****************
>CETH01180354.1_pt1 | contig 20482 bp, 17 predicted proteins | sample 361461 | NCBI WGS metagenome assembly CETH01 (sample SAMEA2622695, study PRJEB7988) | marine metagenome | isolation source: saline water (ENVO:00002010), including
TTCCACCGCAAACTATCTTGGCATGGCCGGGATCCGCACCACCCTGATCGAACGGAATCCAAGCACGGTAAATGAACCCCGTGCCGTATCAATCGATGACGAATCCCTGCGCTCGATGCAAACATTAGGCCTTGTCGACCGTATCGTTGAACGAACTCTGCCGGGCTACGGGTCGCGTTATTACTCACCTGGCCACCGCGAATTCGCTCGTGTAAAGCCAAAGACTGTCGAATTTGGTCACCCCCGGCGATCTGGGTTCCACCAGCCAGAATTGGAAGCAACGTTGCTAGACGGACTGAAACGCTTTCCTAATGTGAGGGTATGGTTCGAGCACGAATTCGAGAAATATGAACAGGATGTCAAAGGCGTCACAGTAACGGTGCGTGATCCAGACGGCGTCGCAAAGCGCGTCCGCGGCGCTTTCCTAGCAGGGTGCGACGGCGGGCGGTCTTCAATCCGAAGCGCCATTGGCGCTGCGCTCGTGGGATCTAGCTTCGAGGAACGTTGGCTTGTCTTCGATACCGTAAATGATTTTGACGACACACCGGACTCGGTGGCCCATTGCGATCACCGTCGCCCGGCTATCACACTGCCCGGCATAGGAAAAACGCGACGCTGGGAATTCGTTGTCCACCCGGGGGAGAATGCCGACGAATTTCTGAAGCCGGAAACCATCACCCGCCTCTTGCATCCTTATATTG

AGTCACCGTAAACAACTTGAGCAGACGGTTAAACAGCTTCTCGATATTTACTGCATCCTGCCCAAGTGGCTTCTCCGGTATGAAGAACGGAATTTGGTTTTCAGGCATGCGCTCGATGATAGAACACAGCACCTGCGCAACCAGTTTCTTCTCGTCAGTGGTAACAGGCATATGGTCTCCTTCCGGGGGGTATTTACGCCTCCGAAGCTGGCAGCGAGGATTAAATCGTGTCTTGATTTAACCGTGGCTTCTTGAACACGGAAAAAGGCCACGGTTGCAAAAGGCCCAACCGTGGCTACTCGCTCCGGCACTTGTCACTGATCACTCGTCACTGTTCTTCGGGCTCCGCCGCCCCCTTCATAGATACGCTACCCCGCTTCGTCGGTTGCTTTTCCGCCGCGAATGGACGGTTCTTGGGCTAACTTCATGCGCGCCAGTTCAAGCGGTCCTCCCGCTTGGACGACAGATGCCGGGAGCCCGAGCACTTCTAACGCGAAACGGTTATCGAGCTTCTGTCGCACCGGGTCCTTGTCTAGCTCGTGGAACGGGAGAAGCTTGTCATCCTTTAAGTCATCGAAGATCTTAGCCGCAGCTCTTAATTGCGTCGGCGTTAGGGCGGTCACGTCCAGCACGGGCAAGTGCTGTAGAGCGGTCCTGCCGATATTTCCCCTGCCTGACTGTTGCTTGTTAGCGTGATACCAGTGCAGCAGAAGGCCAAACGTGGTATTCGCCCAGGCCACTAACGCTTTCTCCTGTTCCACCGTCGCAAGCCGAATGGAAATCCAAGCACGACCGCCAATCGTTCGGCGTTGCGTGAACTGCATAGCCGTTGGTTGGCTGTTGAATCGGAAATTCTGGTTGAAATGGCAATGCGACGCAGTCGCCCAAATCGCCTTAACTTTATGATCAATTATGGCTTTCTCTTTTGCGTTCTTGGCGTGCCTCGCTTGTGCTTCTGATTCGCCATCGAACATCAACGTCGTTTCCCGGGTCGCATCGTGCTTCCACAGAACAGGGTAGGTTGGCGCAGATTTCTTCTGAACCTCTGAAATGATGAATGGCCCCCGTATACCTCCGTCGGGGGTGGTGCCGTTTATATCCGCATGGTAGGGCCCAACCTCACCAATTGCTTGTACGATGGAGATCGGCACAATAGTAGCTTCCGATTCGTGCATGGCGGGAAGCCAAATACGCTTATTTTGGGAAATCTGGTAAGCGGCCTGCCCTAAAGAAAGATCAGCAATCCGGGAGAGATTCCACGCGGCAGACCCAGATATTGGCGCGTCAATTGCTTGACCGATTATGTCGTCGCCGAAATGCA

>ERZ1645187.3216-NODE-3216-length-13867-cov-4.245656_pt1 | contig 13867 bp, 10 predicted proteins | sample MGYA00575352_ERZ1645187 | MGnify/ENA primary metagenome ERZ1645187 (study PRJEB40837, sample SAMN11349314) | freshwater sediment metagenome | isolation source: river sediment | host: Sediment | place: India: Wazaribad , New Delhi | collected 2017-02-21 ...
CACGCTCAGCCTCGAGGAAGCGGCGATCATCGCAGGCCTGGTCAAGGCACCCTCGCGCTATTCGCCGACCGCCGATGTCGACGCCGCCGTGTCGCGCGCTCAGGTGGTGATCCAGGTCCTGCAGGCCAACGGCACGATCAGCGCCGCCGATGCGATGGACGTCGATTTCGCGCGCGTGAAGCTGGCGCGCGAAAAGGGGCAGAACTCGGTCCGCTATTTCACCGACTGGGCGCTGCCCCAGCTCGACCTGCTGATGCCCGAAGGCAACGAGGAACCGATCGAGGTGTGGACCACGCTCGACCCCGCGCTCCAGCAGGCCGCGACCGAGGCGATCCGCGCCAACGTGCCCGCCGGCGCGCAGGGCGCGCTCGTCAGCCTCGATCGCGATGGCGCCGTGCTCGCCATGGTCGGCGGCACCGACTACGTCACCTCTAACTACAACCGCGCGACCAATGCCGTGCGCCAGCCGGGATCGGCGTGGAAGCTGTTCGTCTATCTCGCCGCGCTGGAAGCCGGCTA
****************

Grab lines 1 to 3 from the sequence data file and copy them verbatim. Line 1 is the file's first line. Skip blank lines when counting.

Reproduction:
>CETH01180354.1_pt1 | contig 20482 bp, 17 predicted proteins | sample 361461 | NCBI WGS metagenome assembly CETH01 (sample SAMEA2622695, study PRJEB7988) | marine metagenome | isolation source: saline water (ENVO:00002010), including
TTCCACCGCAAACTATCTTGGCATGGCCGGGATCCGCACCACCCTGATCGAACGGAATCCAAGCACGGTAAATGAACCCCGTGCCGTATCAATCGATGACGAATCCCTGCGCTCGATGCAAACATTAGGCCTTGTCGACCGTATCGTTGAACGAACTCTGCCGGGCTACGGGTCGCGTTATTACTCACCTGGCCACCGCGAATTCGCTCGTGTAAAGCCAAAGACTGTCGAATTTGGTCACCCCCGGCGATCTGGGTTCCACCAGCCAGAATTGGAAGCAACGTTGCTAGACGGACTGAAACGCTTTCCTAATGTGAGGGTATGGTTCGAGCACGAATTCGAGAAATATGAACAGGATGTCAAAGGCGTCACAGTAACGGTGCGTGATCCAGACGGCGTCGCAAAGCGCGTCCGCGGCGCTTTCCTAGCAGGGTGCGACGGCGGGCGGTCTTCAATCCGAAGCGCCATTGGCGCTGCGCTCGTGGGATCTAGCTTCGAGGAACGTTGGCTTGTCTTCGATACCGTAAATGATTTTGACGACACACCGGACTCGGTGGCCCATTGCGATCACCGTCGCCCGGCTATCACACTGCCCGGCATAGGAAAAACGCGACGCTGGGAATTCGTTGTCCACCCGGGGGAGAATGCCGACGAATTTCTGAAGCCGGAAACCATCACCCGCCTCTTGCATCCTTATATTG

AGTCACCGTAAACAACTTGAGCAGACGGTTAAACAGCTTCTCGATATTTACTGCATCCTGCCCAAGTGGCTTCTCCGGTATGAAGAACGGAATTTGGTTTTCAGGCATGCGCTCGATGATAGAACACAGCACCTGCGCAACCAGTTTCTTCTCGTCAGTGGTAACAGGCATATGGTCTCCTTCCGGGGGGTATTTACGCCTCCGAAGCTGGCAGCGAGGATTAAATCGTGTCTTGATTTAACCGTGGCTTCTTGAACACGGAAAAAGGCCACGGTTGCAAAAGGCCCAACCGTGGCTACTCGCTCCGGCACTTGTCACTGATCACTCGTCACTGTTCTTCGGGCTCCGCCGCCCCCTTCATAGATACGCTACCCCGCTTCGTCGGTTGCTTTTCCGCCGCGAATGGACGGTTCTTGGGCTAACTTCATGCGCGCCAGTTCAAGCGGTCCTCCCGCTTGGACGACAGATGCCGGGAGCCCGAGCACTTCTAACGCGAAACGGTTATCGAGCTTCTGTCGCACCGGGTCCTTGTCTAGCTCGTGGAACGGGAGAAGCTTGTCATCCTTTAAGTCATCGAAGATCTTAGCCGCAGCTCTTAATTGCGTCGGCGTTAGGGCGGTCACGTCCAGCACGGGCAAGTGCTGTAGAGCGGTCCTGCCGATATTTCCCCTGCCTGACTGTTGCTTGTTAGCGTGATACCAGTGCAGCAGAAGGCCAAACGTGGTATTCGCCCAGGCCACTAACGCTTTCTCCTGTTCCACCGTCGCAAGCCGAATGGAAATCCAAGCACGACCGCCAATCGTTCGGCGTTGCGTGAACTGCATAGCCGTTGGTTGGCTGTTGAATCGGAAATTCTGGTTGAAATGGCAATGCGACGCAGTCGCCCAAATCGCCTTAACTTTATGATCAATTATGGCTTTCTCTTTTGCGTTCTTGGCGTGCCTCGCTTGTGCTTCTGATTCGCCATCGAACATCAACGTCGTTTCCCGGGTCGCATCGTGCTTCCACAGAACAGGGTAGGTTGGCGCAGATTTCTTCTGAACCTCTGAAATGATGAATGGCCCCCGTATACCTCCGTCGGGGGTGGTGCCGTTTATATCCGCATGGTAGGGCCCAACCTCACCAATTGCTTGTACGATGGAGATCGGCACAATAGTAGCTTCCGATTCGTGCATGGCGGGAAGCCAAATACGCTTATTTTGGGAAATCTGGTAAGCGGCCTGCCCTAAAGAAAGATCAGCAATCCGGGAGAGATTCCACGCGGCAGACCCAGATATTGGCGCGTCAATTGCTTGACCGATTATGTCGTCGCCGAAATGCA